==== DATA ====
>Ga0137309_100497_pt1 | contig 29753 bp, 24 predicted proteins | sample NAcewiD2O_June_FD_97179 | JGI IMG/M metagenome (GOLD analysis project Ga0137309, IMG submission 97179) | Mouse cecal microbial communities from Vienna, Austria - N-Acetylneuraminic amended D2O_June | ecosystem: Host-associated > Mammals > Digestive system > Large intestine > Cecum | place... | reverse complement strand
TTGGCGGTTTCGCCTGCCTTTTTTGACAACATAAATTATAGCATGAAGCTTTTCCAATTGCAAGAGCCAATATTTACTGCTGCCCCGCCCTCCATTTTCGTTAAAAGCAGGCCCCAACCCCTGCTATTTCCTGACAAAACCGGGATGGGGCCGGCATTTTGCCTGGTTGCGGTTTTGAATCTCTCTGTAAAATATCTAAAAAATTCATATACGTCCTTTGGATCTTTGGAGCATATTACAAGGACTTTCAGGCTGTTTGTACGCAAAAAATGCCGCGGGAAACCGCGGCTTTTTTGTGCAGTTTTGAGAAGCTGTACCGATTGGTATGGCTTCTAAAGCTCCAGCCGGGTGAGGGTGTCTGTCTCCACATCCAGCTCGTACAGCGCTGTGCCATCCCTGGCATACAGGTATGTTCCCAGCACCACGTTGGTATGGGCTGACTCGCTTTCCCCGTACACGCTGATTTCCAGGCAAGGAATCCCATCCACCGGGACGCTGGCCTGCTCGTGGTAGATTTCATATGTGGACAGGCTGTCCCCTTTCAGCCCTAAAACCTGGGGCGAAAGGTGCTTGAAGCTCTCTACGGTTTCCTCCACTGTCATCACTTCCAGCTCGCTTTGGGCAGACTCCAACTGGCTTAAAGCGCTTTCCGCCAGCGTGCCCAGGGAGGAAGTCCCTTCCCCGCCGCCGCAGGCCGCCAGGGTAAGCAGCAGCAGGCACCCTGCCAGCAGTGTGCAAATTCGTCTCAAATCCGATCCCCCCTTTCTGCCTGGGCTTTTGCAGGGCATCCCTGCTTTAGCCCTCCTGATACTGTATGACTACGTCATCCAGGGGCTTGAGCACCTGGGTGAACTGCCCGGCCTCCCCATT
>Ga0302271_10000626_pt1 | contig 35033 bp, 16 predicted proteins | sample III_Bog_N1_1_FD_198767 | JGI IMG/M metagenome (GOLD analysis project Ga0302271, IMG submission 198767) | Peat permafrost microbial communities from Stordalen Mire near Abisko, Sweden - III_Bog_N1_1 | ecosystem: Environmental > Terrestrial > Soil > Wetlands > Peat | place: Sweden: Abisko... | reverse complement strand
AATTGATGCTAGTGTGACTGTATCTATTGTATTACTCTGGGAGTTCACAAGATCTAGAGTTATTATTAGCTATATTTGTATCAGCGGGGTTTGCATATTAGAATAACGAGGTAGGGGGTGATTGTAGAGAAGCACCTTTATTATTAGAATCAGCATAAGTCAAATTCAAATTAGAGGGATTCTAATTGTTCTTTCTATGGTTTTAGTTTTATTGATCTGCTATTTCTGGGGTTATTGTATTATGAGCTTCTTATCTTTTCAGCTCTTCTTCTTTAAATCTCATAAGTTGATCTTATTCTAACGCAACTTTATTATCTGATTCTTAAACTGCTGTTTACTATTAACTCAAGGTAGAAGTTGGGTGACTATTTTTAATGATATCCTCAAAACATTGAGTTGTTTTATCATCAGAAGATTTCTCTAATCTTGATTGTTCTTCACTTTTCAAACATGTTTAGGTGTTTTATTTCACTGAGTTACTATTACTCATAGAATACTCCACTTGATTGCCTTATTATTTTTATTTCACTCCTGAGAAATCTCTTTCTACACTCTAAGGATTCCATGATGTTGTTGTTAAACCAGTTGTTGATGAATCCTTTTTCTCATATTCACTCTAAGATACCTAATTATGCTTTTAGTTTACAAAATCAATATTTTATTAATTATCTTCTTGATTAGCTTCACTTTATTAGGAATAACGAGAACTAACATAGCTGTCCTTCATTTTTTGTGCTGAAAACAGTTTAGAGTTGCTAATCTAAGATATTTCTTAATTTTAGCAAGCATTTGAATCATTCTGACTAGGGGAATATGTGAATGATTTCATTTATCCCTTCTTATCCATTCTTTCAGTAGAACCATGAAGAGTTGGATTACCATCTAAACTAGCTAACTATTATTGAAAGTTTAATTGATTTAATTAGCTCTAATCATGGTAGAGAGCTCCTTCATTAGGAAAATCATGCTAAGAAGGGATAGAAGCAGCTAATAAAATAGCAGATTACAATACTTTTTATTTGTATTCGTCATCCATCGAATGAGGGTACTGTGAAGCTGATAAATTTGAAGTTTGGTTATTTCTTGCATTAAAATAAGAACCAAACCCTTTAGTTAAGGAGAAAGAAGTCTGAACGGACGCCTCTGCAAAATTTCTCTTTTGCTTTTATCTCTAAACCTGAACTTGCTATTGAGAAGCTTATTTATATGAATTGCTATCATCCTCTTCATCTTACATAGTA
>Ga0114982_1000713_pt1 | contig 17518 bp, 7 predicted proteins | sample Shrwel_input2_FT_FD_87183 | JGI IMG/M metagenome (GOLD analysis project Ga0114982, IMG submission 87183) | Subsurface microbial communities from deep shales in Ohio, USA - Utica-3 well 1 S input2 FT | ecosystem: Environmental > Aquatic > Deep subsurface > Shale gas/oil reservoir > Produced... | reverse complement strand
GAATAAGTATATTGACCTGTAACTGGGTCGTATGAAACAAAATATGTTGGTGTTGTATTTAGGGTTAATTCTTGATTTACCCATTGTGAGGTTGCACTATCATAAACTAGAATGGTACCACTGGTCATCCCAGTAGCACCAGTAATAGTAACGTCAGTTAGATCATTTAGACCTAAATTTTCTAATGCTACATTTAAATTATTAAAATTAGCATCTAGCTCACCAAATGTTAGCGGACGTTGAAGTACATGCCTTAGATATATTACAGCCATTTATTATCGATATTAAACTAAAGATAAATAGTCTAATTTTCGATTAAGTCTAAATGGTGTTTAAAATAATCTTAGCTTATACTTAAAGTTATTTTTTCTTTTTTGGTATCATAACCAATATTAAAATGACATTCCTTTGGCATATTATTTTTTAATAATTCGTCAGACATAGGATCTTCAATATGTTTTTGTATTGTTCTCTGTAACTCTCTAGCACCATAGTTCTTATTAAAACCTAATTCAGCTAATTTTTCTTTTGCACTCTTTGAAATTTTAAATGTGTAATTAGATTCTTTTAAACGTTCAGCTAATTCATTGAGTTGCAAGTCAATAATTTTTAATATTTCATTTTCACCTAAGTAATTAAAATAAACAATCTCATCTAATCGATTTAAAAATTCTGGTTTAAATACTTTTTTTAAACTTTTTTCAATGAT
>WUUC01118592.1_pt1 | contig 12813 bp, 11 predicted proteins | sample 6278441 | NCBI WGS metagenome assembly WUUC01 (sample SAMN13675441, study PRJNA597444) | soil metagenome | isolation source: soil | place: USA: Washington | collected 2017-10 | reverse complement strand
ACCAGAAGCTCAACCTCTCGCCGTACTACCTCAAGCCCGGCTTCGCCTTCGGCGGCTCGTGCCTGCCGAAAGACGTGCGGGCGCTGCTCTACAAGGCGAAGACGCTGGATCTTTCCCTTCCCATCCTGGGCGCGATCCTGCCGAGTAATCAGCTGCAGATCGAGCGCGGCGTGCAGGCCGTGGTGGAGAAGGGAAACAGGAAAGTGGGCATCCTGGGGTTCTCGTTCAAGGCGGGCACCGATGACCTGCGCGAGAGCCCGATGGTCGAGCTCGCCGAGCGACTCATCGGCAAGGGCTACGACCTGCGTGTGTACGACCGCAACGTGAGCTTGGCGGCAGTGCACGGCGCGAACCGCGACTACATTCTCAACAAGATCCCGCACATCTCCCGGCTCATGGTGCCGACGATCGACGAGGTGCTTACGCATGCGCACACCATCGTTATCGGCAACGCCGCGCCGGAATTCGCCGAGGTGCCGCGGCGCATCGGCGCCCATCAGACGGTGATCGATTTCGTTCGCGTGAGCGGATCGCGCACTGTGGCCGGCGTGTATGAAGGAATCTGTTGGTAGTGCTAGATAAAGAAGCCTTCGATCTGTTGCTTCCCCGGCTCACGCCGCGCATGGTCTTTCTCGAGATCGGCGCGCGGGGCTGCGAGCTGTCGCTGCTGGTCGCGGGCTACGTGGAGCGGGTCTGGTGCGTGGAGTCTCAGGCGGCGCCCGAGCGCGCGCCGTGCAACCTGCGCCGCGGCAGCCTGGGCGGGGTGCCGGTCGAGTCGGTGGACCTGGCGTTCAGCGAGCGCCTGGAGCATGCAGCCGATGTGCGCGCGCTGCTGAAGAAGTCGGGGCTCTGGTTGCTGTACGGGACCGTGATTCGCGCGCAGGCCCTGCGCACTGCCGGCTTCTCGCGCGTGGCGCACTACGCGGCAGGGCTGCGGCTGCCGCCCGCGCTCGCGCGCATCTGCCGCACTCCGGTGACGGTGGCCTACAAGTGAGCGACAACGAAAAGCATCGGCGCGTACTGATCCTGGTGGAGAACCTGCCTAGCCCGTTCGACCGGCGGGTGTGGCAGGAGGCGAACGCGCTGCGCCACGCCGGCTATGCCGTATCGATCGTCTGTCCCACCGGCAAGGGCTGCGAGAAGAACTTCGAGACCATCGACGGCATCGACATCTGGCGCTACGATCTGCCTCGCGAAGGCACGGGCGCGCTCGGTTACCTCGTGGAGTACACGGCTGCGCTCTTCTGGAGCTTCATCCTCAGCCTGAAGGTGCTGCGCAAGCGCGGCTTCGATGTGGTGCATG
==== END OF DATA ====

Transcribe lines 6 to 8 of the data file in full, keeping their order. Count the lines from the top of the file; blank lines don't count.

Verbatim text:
GAATAAGTATATTGACCTGTAACTGGGTCGTATGAAACAAAATATGTTGGTGTTGTATTTAGGGTTAATTCTTGATTTACCCATTGTGAGGTTGCACTATCATAAACTAGAATGGTACCACTGGTCATCCCAGTAGCACCAGTAATAGTAACGTCAGTTAGATCATTTAGACCTAAATTTTCTAATGCTACATTTAAATTATTAAAATTAGCATCTAGCTCACCAAATGTTAGCGGACGTTGAAGTACATGCCTTAGATATATTACAGCCATTTATTATCGATATTAAACTAAAGATAAATAGTCTAATTTTCGATTAAGTCTAAATGGTGTTTAAAATAATCTTAGCTTATACTTAAAGTTATTTTTTCTTTTTTGGTATCATAACCAATATTAAAATGACATTCCTTTGGCATATTATTTTTTAATAATTCGTCAGACATAGGATCTTCAATATGTTTTTGTATTGTTCTCTGTAACTCTCTAGCACCATAGTTCTTATTAAAACCTAATTCAGCTAATTTTTCTTTTGCACTCTTTGAAATTTTAAATGTGTAATTAGATTCTTTTAAACGTTCAGCTAATTCATTGAGTTGCAAGTCAATAATTTTTAATATTTCATTTTCACCTAAGTAATTAAAATAAACAATCTCATCTAATCGATTTAAAAATTCTGGTTTAAATACTTTTTTTAAACTTTTTTCAATGAT
>WUUC01118592.1_pt1 | contig 12813 bp, 11 predicted proteins | sample 6278441 | NCBI WGS metagenome assembly WUUC01 (sample SAMN13675441, study PRJNA597444) | soil metagenome | isolation source: soil | place: USA: Washington | collected 2017-10 | reverse complement strand
ACCAGAAGCTCAACCTCTCGCCGTACTACCTCAAGCCCGGCTTCGCCTTCGGCGGCTCGTGCCTGCCGAAAGACGTGCGGGCGCTGCTCTACAAGGCGAAGACGCTGGATCTTTCCCTTCCCATCCTGGGCGCGATCCTGCCGAGTAATCAGCTGCAGATCGAGCGCGGCGTGCAGGCCGTGGTGGAGAAGGGAAACAGGAAAGTGGGCATCCTGGGGTTCTCGTTCAAGGCGGGCACCGATGACCTGCGCGAGAGCCCGATGGTCGAGCTCGCCGAGCGACTCATCGGCAAGGGCTACGACCTGCGTGTGTACGACCGCAACGTGAGCTTGGCGGCAGTGCACGGCGCGAACCGCGACTACATTCTCAACAAGATCCCGCACATCTCCCGGCTCATGGTGCCGACGATCGACGAGGTGCTTACGCATGCGCACACCATCGTTATCGGCAACGCCGCGCCGGAATTCGCCGAGGTGCCGCGGCGCATCGGCGCCCATCAGACGGTGATCGATTTCGTTCGCGTGAGCGGATCGCGCACTGTGGCCGGCGTGTATGAAGGAATCTGTTGGTAGTGCTAGATAAAGAAGCCTTCGATCTGTTGCTTCCCCGGCTCACGCCGCGCATGGTCTTTCTCGAGATCGGCGCGCGGGGCTGCGAGCTGTCGCTGCTGGTCGCGGGCTACGTGGAGCGGGTCTGGTGCGTGGAGTCTCAGGCGGCGCCCGAGCGCGCGCCGTGCAACCTGCGCCGCGGCAGCCTGGGCGGGGTGCCGGTCGAGTCGGTGGACCTGGCGTTCAGCGAGCGCCTGGAGCATGCAGCCGATGTGCGCGCGCTGCTGAAGAAGTCGGGGCTCTGGTTGCTGTACGGGACCGTGATTCGCGCGCAGGCCCTGCGCACTGCCGGCTTCTCGCGCGTGGCGCACTACGCGGCAGGGCTGCGGCTGCCGCCCGCGCTCGCGCGCATCTGCCGCACTCCGGTGACGGTGGCCTACAAGTGAGCGACAACGAAAAGCATCGGCGCGTACTGATCCTGGTGGAGAACCTGCCTAGCCCGTTCGACCGGCGGGTGTGGCAGGAGGCGAACGCGCTGCGCCACGCCGGCTATGCCGTATCGATCGTCTGTCCCACCGGCAAGGGCTGCGAGAAGAACTTCGAGACCATCGACGGCATCGACATCTGGCGCTACGATCTGCCTCGCGAAGGCACGGGCGCGCTCGGTTACCTCGTGGAGTACACGGCTGCGCTCTTCTGGAGCTTCATCCTCAGCCTGAAGGTGCTGCGCAAGCGCGGCTTCGATGTGGTGCATG